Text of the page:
In a position paper, you will choose a side on a particular controversial topic and build up a case for your opinion or position. Once you state your position, you will use facts, opinion, statistics and other forms of evidence to convince your reader that your position is the best one.
As you collect research for your position paper and begin to craft an outline, you must remember that the teacher will be looking for a well-constructed argument. This means that the subject matter and your topic is not as important as your ability to make a case. You topic could be simple or complex—but your argument must be sound and logical.
Select a Topic
Your position paper is going to center around a personal belief that is supported by research, so you have an opportunity to tap into your own strong feelings in this assignment. Take advantage of this opportunity! Find a topic that is near and dear to your heart, and you’ll put more of your heart into your work. That always leads to a better outcome.
Conduct Preliminary Research
Preliminary research is necessary to determine whether evidence is available to back up your stance. You don’t want to get to attached to a topic that falls apart under a challenge.
Search a few reputable sites, like educations sites and government sites, to find professional studies and statistics. If you come up with nothing after an hour of searching, or if you find that your position doesn’t stand up to the findings on reputable sites, you might want to find another topic.
Challenge Your Own Topic
This is a very important step! You must know the opposite view as well as you know your own stance when you take a position. You must know all the possible challenges that you might face as you support your view. Your position paper must present the opposing view and chip away at it with counter evidence.
For this reason, you must find arguments for the other side of your position, address those arguments, and state why they are not sound.
Draw a line down the middle of a sheet of paper and list your points on one side and list opposing points on the other side. Which argument is really better?
Continue to Collect Supporting Evidence
Once you’ve determined that your position is supportable and the opposite position is (in your opinion) weaker than your own, you are ready to branch out with your research. Go to a library and conduct a search, or ask the reference librarian to help you find more sources.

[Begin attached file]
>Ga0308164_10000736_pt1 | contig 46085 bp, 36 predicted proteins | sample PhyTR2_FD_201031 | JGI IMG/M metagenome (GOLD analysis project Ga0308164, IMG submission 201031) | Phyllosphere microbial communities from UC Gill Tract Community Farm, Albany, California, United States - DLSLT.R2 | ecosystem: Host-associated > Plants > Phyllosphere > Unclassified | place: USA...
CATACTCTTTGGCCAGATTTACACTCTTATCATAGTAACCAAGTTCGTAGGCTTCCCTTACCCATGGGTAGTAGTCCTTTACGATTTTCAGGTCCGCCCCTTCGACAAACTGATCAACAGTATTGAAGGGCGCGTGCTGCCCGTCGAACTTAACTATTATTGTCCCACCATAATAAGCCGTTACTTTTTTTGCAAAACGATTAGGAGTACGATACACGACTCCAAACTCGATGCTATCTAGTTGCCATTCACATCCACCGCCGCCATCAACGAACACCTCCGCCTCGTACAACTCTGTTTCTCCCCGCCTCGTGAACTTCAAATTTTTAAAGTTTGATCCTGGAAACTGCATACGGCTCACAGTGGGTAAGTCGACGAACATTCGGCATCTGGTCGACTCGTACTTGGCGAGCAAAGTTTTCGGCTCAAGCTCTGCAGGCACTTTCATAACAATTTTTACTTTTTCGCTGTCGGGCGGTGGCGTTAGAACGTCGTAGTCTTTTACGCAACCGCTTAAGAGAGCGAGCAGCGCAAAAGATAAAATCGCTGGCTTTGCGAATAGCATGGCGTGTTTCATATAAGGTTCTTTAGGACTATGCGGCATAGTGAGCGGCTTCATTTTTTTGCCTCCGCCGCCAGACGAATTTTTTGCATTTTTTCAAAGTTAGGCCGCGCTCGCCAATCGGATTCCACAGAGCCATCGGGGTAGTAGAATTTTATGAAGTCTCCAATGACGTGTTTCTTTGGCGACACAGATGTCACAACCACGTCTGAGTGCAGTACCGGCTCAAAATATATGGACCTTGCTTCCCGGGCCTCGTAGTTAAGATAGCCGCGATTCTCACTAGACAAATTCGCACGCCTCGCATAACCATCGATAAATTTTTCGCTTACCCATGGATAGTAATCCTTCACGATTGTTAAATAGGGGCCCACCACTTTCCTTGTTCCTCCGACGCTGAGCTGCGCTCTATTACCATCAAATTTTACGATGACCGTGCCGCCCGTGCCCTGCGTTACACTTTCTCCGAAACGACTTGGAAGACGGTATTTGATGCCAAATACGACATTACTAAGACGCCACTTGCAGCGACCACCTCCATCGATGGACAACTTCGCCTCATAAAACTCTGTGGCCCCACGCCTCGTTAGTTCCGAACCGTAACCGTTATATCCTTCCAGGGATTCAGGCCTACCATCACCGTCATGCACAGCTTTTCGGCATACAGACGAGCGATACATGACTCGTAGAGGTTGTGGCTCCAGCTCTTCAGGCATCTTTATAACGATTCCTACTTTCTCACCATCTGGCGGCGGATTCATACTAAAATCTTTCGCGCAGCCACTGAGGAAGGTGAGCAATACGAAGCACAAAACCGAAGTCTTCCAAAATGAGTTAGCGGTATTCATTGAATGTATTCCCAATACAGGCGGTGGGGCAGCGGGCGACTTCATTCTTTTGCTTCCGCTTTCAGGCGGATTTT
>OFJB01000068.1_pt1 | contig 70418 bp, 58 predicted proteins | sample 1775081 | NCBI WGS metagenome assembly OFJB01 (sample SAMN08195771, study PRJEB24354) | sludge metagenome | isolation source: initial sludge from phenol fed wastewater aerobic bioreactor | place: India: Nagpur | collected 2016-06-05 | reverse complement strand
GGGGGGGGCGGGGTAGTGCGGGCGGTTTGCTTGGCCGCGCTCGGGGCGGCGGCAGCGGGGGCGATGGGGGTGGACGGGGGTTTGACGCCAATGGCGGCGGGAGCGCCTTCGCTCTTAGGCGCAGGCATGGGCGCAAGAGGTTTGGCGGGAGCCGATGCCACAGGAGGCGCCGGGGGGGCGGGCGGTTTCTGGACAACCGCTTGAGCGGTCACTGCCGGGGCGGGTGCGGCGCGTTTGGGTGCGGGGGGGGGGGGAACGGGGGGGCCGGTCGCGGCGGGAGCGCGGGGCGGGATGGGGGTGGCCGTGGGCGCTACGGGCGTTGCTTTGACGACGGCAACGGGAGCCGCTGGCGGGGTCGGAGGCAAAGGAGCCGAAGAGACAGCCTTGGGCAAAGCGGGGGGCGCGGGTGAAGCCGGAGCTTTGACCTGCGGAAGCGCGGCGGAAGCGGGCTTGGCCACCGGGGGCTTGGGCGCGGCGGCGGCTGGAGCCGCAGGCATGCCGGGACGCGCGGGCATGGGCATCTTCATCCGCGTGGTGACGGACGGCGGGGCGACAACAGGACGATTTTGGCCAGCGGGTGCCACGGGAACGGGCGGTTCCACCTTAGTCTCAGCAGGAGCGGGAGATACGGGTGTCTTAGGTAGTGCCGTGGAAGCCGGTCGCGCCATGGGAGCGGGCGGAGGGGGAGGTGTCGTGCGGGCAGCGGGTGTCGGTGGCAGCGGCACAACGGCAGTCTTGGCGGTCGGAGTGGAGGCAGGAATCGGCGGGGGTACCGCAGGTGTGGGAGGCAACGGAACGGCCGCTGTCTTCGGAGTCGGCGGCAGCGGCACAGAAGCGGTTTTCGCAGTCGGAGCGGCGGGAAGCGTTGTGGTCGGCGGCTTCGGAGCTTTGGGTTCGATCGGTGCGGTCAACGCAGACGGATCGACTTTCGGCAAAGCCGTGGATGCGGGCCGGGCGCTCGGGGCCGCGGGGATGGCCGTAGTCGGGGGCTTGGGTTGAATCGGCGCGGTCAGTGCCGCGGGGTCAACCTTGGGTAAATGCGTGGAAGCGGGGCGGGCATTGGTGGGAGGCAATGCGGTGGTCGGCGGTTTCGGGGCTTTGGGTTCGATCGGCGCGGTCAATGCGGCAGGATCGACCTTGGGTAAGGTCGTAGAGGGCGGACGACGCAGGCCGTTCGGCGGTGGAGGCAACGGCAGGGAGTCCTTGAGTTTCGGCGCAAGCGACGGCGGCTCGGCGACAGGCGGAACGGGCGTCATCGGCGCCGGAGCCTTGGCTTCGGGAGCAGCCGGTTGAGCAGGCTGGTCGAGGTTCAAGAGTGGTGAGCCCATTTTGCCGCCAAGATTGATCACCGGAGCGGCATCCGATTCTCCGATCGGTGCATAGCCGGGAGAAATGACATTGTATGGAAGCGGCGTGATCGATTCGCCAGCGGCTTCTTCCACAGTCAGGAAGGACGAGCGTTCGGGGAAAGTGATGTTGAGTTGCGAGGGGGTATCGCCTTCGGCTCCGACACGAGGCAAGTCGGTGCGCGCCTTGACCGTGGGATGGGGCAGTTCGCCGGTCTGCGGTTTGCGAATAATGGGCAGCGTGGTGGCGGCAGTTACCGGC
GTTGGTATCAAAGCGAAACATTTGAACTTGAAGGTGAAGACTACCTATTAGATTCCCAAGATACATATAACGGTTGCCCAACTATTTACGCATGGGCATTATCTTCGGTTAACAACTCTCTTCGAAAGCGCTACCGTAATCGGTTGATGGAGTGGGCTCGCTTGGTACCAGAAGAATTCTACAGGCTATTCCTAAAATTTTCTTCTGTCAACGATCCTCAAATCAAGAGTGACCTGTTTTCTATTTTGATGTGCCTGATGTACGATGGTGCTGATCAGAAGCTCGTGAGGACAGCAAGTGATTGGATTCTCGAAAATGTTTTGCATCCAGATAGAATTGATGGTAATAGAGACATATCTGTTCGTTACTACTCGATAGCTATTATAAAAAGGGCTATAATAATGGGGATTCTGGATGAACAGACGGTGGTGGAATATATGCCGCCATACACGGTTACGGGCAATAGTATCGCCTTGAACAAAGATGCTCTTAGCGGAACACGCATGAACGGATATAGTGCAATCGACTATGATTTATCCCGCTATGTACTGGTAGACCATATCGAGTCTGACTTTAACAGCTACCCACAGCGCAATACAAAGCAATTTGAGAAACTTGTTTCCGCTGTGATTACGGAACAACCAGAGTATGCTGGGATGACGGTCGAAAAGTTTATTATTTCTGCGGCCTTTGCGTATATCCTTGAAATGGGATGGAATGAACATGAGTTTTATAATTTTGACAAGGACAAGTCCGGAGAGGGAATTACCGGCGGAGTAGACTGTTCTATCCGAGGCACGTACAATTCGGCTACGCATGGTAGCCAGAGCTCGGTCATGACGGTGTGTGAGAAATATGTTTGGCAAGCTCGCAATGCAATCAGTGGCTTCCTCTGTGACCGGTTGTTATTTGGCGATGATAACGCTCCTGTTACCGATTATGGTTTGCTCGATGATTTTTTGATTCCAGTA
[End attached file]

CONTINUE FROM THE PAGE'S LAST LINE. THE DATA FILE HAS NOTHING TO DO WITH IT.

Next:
Try to collect a variety of sources, to include an expert’s opinion (doctor, lawyer, or professor, for example) and personal experience (from a friend or family member) that can add an emotional appeal to your topic.
Create an Outline
A position paper might be arranged in the following format:
1. Introduce your topic with a little background information. Build up to your thesis sentence, which asserts your position. Sample points:
- For decades, the FDA has required that warning labels should be placed on certain products that pose a threat to public health.
- Fast food restaurants are bad for our health.
- Fast food packages should contain warning labels.
2. List possible objections to your position. Sample points:
- Such labels would affect profits of major corporations.
- Many people would see this as overreaching government control.
- Whose job is it to determine which restaurants are bad? Who draws the line?
- The program would be costly.
3. Support and acknowledgement of the opposing points. Sample points:
- It would be difficult and expensive for any entity to determine which restaurants should adhere to the policy.
- Nobody wants to see the government overstepping its boundaries.
- Funding would fall onto the shoulders of taxpayers.
4. Explain that your position is still the best one, despite the strength of counter arguments. Sample points:
- The cost would be countered by the improvement of public health.
- Restaurants might improve the standards of food if warning labels were put into place.
- One role of the government is to keep citizens safe.
- The government already does this with drugs and cigarettes.
5. Summarize your argument and restate your position.
Get Attitude When you write a position paper, you should write with confidence. In this paper you want to state your opinion with authority. After all, your goal is to demonstrate that your position is the correct one. Be assertive, but don't be cocky. State your points and back them up with evidence.